In FIGS. 1 and 2, both temperature detectors are electrically and thermally connected to the testing electrodes. Alternatively, the temperature detectors may be integrated with the testing electrodes through bifilar winding, in which the temperature detectors are electrically insulated from but are thermally connected to the testing electrodes by an inert, electrically non-conductive, and thermally conductive material, such as highly directionally oriented graphite, glass, ceramic, etc. The bifilar winding, formed preferably by platinum wire spirals around the testing electrode, reduces the effective enclosed area of the coil, minimizes magnetic (or noise) pickup, and therefore enhances the signal-to-noise ratio.
FIG. 3A shows a perspective view of a rotating disk electrode 30 with a single rotating disk 32 made of platinum, to which a temperature detector 34 with bifilar winding 36 is attached. Specifically, the temperature detector 34 is attached to the rotating disk 32 by epoxy potting material 38, and the rotating disk 32 is structurally integrated with other parts of the rotating disk electrode 30 by a mechanically stable and inert material 37. The material 37 preferably is a fluorocarbon-based polymer, more preferably is polychlorotrifluoroethylene (“PCTFE”), which is commonly referred to as Kel-F®.
FIG. 3B shows a cross-sectional view of the electrode surface 31 of the rotating disk electrode 30, from the line I-1.
FIG. 4A shows a perspective view of a rotating disk electrode 40 with two rotating disks 42A and 42B, which are electrically connected together by the connector 42. The two rotating disks 42A and 42B are both off center in relating to the rotating disk electrode 40, providing better laminar flow of the electrochemical deposition solution. A temperature detector 44 is attached to one rotating disk 42B, with bifilar winding 46. The temperature detector 44 is likewise attached to the rotating disk 42B by epoxy potting material 48, and the rotating disks 42A, 42B, and their connector 42 are structurally integrated with other parts of the rotating disk electrode 40 by a mechanically stable and inert material 47.
FIG. 4B shows a cross-sectional view of the electrode surface 41 of the rotating disk electrode 40, from the line II-II.
FIG. 5A shows a perspective view of a rotating disk electrode 50 with multiple rotating disks 52 and 53, which are electrically isolated to each other. A temperature detector 54 is attached to one rotating disk 53, with bifilar winding 56. The temperature detector 54 is likewise attached to the rotating disk 53 by epoxy potting material 58, and the rotating disks 52 and 53 are structurally integrated with other parts of the rotating disk electrode 50 by a mechanically stable and inert material 57.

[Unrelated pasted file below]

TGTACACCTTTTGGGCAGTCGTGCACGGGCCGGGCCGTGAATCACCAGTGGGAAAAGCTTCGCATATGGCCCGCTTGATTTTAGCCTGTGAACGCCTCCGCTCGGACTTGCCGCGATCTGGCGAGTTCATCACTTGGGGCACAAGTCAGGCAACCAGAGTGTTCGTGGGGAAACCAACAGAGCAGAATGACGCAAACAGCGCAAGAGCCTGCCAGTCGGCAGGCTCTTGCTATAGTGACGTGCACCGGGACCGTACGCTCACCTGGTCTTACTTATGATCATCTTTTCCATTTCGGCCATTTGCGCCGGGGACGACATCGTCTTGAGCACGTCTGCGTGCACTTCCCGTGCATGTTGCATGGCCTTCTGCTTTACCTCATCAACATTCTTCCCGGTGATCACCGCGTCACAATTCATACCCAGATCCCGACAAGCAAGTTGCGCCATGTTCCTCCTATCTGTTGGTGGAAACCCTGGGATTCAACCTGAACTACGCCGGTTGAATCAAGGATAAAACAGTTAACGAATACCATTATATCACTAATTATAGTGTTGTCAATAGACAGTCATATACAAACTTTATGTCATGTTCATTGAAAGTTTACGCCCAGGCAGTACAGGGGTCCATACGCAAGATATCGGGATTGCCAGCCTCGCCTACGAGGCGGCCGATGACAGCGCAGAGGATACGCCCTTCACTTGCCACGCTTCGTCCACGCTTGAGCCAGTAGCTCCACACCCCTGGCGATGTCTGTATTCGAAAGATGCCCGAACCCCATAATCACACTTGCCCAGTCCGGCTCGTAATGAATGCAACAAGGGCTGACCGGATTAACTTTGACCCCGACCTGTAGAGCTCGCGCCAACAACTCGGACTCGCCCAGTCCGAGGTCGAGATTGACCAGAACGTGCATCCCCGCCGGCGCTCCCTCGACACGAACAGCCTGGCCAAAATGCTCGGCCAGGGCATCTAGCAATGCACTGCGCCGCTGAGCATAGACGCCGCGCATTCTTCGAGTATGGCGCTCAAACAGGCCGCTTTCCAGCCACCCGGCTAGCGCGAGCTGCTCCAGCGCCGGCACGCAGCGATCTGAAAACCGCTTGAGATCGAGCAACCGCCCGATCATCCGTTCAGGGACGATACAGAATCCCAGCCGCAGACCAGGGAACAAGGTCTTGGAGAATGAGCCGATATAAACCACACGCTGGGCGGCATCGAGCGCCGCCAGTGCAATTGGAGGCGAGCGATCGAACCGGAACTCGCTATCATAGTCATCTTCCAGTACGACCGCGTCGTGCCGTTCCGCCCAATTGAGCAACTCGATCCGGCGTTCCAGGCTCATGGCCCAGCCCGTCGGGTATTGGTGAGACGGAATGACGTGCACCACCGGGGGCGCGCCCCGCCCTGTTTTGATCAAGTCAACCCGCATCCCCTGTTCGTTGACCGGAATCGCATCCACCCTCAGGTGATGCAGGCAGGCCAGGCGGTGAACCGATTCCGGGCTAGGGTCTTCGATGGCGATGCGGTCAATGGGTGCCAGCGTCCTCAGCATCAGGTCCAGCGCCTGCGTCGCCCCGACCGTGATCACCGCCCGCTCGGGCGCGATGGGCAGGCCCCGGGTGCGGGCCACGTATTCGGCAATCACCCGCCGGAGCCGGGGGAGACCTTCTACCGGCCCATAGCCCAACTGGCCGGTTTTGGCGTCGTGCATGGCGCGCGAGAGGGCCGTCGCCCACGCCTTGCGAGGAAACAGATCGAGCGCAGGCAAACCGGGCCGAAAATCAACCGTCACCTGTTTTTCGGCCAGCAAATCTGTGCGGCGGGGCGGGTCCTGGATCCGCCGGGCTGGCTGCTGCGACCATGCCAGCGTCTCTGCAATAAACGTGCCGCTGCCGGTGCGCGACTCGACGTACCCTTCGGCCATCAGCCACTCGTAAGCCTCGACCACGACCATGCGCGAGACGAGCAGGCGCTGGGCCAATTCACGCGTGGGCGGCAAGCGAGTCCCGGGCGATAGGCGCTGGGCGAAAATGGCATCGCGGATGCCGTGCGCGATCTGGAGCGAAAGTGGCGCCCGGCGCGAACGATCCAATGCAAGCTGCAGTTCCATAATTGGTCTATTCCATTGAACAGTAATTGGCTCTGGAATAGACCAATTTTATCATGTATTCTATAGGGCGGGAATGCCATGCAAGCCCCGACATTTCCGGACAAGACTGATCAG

FIG. 5B shows a cross-sectional view of the electrode surface 51 of the rotating disk electrode 50, from the line III-III.
 The rotating disk electrode 50 of FIG. 3 provides a device analogous to the rotating ring disk electrode, and can therefore be used for kinetic studies in place of the conventional rotating ring disk electrode.
 The rotating disk electrodes as described hereinabove provides an intimate chemical bond between the epoxy potting material, the metal rotating disk, and the Kel-F® material. Such chemical bond enhances the electrode seal and avoids seepage of electrolytes into the rotating disk electrode, which is particularly important for maintaining a constant electrode tip surface area and a constant current density.
 The electrochemical analytical apparatus of the present invention may use other temperature monitoring/controlling mechanisms than the temperature detector as described hereinabove, to achieve improved temperature control of the analytical process.
 For example, such electrochemical analytical apparatus may be placed in a chamber equipped with adjustable heating elements, so that operating temperature within such chamber is strictly controlled within a predetermined range, with limited fluctuations.